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Bits and Pieces...The reduce/reuse/recycle thread


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  • Bits and Pieces...The reduce/reuse/recycle thread

    Prompted by a post on the Loo Roll thread, I thought it would be good to have a thread completely thrown over to recycling and how to use 'stuff' that we would normally throw away for our gardening.

    No chat please, just good tips on reusing anything for gardening purposes.

    Even if you think it's obvious, someone else might not have thought about it so go for it in here.

    I'm going to start with loo roll tubes.

    I save them all year round, for sowing main peas and beans into. This means I get alot of them and have to store them somewhere.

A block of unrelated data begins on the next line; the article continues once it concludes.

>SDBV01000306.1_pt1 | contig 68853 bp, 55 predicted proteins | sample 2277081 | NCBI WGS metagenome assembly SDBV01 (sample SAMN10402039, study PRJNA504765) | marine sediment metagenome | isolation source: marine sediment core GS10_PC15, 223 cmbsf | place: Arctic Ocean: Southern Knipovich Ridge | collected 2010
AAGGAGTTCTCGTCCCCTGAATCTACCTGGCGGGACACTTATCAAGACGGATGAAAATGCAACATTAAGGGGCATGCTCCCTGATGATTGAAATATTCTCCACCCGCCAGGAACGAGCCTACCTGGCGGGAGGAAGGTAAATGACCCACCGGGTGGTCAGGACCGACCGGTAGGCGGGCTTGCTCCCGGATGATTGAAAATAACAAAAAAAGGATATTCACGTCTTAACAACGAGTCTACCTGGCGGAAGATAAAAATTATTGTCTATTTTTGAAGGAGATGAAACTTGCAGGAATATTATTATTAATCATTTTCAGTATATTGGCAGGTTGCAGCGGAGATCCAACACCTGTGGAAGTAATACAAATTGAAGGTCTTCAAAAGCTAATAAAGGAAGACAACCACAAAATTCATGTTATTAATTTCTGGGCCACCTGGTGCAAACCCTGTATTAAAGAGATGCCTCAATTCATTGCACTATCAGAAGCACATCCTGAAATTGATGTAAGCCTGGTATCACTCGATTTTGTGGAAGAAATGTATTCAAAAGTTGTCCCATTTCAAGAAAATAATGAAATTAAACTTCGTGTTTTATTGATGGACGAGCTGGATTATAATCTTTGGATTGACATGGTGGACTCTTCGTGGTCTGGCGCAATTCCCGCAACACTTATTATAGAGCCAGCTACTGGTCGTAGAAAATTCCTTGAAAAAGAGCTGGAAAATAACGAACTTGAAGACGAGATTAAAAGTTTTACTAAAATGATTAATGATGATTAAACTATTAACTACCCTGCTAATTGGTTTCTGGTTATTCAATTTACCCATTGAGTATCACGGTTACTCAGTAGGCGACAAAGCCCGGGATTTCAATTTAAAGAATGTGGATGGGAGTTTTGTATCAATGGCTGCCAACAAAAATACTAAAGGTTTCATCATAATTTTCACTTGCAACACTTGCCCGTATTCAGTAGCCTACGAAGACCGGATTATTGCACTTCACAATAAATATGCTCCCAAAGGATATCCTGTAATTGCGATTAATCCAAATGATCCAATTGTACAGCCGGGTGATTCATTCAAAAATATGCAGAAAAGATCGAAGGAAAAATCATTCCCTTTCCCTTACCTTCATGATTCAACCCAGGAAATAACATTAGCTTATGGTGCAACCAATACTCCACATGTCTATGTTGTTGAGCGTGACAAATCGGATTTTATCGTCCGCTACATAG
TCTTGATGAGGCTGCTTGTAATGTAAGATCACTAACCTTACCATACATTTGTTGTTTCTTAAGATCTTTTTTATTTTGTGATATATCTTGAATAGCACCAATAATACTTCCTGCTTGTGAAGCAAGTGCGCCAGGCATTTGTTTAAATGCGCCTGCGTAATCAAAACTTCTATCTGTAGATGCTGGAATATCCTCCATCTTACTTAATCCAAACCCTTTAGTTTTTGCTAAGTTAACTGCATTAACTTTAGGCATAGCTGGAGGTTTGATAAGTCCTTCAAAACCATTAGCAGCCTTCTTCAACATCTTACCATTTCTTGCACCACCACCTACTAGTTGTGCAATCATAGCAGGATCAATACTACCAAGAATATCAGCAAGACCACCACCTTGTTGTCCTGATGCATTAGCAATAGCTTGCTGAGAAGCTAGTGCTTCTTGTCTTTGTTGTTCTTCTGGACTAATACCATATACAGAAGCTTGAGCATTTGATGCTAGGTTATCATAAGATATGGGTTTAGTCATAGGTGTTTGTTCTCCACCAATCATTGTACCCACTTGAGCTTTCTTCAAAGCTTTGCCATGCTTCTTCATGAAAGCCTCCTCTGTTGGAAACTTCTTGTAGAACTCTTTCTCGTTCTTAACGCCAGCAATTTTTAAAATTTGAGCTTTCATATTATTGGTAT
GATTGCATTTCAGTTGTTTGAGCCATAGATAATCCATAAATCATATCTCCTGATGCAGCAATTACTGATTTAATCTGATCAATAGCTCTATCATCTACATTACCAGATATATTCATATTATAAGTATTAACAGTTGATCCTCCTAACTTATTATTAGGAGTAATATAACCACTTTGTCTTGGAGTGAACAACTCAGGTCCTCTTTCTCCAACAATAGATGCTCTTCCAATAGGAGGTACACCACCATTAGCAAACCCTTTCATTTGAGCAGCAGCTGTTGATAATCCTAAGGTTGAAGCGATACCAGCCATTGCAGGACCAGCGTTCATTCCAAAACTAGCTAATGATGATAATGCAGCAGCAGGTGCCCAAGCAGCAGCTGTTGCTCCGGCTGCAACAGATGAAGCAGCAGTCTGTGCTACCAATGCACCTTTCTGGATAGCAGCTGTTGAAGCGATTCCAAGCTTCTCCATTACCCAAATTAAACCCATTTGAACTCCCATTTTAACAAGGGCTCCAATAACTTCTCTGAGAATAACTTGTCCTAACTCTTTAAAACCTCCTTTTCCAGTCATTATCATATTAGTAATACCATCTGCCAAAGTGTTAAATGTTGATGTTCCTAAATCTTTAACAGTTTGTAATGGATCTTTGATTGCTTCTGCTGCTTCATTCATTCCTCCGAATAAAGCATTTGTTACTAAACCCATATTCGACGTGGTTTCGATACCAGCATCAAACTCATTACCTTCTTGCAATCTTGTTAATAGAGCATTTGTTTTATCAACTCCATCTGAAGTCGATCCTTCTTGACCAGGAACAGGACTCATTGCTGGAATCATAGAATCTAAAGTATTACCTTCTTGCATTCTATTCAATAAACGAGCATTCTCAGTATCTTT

To minimise space, I flatten them, and fold in half and slide them into a non-flattened tube. You can get about 6 or 7 into one tube if you squish them in.

    Then, once they are out, I open them and make them into squares. Then, they can be put side by side in trays for sowing, rather than staying circular which wastes room on the tray!

    I also use them for module sized sowing, cut the tube into 3 or 4 inch deep sections, and these can be used for example, for pinches of onions for continuous spring onion sowings.

    Some people microwave them before sowing, for a few seconds, as this inhibits any mould growth, but I don't have a microwave so I can't! Any mould grown is harmless and soon goes once the tubes are planted out.

  • #2
    plastic milk bottles

    plastic milk bottles:

    - cut off bottom, remove lid, and insert top end into soil at the base of your thirsty plants, to water into. Send the water directly where it's needed: the roots

    - use the biggest ones (4 or 6 pint) as containers for stinky comfrey tea. Fill with leaves, top up with water and leave for a week or two. Then use a bit of the tea, and refill the container with more leaves.

    - the lids: collect and use as drainage crocks in your pots.